Office of the Attorney General
State of Texas


December 13, 1978

Honorable Wm. J. Benardino
Montgomery County Attorney
126 Courthouse
Conroe, Texas 77301

Opinion No. H-1280

Re: Whether a county has authority to make expenditures for purpose of controlling hydrilla.

Dear Mr. Benardino:

You have requested our opinion regarding the authority of Montgomery County to make expenditures for the purpose of controlling hydrilla on Lake Conroe.

Hydrilla, which has been described as a 'noxious aquatic weed,' presently infests approximately 6,000 acres of Lake Conroe, more than 25 percent of its surface, and is spreading rapidly. The Texas Parks and Wildlife Department, which is by statute authorized to 'contract or use the services of department personnel for the eradication of noxious vegetation from the waters of this state,' has agreed to furnish the manpower and facilities to treat the infestation. Parks and Wildlife Code, s 12.010. The Commissioners Court of Montgomery County proposes to contribute a portion of the cost of chemicals. You ask whether it is empowered to do so.

It is, of course, well established that a county has only those powers which have been specifically conferred upon it by the Constitution or by statute, or which may be necessarily implied therefrom. Canales v. Laughlin, 214 S.W.2d 451, 453 (Tex. 1948); Anderson v. Wood, 152 S.W.2d 1084, 1085 (Tex. 1941). Lake Conroe, although located in Montgomery County, is under the control of the San Jacinto River Authority. See Acts 1967, 60th Leg., ch. 547, at 1212-17. Although no statute authorizes a county to control noxious vegetation, article 4418f, V.T.C.S., empowers the commissioners court of any county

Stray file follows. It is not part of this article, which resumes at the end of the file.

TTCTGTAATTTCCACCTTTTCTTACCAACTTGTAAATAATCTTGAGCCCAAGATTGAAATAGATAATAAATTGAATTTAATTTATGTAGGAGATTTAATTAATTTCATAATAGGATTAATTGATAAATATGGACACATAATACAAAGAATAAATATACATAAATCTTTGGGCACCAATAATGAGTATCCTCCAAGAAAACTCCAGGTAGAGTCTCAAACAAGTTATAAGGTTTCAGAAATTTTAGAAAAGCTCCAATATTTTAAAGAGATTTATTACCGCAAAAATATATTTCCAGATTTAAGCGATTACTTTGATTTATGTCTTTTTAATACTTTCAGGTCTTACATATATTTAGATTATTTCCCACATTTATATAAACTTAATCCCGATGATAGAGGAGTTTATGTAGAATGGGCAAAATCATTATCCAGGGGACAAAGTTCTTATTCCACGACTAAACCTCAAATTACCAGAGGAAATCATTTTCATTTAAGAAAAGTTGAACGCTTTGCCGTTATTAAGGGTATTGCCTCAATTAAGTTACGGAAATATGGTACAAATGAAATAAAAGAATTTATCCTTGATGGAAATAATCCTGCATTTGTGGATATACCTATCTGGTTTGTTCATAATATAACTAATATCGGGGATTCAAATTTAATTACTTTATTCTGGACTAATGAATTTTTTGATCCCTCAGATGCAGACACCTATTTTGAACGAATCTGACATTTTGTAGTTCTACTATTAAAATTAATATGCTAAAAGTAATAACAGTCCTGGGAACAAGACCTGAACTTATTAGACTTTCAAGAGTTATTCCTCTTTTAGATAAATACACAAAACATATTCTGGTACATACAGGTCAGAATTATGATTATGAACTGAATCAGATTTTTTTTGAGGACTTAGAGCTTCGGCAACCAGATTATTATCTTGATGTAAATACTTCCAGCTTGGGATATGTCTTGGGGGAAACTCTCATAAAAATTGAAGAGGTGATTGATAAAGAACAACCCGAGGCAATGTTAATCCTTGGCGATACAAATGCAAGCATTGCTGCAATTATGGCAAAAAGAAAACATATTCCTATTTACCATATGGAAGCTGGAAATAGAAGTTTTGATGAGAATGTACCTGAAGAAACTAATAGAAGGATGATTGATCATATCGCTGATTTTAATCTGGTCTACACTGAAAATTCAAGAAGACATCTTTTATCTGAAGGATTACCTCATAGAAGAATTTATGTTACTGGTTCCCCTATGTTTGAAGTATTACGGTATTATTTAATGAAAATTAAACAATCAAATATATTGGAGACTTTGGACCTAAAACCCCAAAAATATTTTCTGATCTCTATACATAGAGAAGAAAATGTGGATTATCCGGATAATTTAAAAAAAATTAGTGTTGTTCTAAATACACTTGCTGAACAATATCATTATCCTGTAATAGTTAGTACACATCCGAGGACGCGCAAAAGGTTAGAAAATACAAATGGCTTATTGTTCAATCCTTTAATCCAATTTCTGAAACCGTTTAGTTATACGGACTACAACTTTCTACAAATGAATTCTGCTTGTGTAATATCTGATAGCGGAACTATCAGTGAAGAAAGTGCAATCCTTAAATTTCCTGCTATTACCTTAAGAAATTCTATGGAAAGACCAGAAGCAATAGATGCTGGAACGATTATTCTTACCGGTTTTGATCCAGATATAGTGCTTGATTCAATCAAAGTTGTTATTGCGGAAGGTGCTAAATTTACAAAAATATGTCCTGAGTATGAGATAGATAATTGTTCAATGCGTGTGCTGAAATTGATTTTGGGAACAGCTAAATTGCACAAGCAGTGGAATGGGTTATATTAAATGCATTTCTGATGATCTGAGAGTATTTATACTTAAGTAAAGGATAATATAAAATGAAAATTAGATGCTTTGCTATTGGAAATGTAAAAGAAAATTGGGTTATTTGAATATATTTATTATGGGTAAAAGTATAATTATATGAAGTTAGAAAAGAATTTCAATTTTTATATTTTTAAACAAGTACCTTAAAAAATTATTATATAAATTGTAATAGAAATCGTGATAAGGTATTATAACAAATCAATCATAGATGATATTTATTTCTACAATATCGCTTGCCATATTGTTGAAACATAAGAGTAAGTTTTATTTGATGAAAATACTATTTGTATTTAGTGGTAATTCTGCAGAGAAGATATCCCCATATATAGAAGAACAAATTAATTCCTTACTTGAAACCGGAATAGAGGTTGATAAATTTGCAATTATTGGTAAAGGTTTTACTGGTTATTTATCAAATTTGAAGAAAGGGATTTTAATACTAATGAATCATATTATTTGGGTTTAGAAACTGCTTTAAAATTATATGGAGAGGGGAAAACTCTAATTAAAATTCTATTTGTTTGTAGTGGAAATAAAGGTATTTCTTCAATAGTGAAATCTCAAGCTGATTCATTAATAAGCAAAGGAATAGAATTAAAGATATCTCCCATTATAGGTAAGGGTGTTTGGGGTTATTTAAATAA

to appropriate and expend money from the general revenues of its county for and in behalf of public health and sanitation within its county.

It has been suggested that severe hydrilla infestations pose a hazard to boats, water skiers and swimmers. If the commissioners court factually determines that the presence of hydrilla over a significant area within the boundaries of Montgomery County constitutes a threat to 'public health and sanitation,' we believe it may contribute funds to its eradication. Resolution of the facts is, of course, within the commissioners court's jurisdiction and cannot be addressed in the Attorney General's opinion process.


The Commissioners Court of Montgomery County may contribute funds to the control and eradication of hydrilla on Lake Conroe if it determines that its presence within the boundaries of the county constitutes a threat to public health and sanitation within the meaning of article 4418f, V.T.C.S.

      Very truly yours,

      Hill signature

      John L. Hill
      Attorney General of Texas


      David M. Kendall
      First Assistant

      C. Robert Heath
      Chairman Opinion Committee

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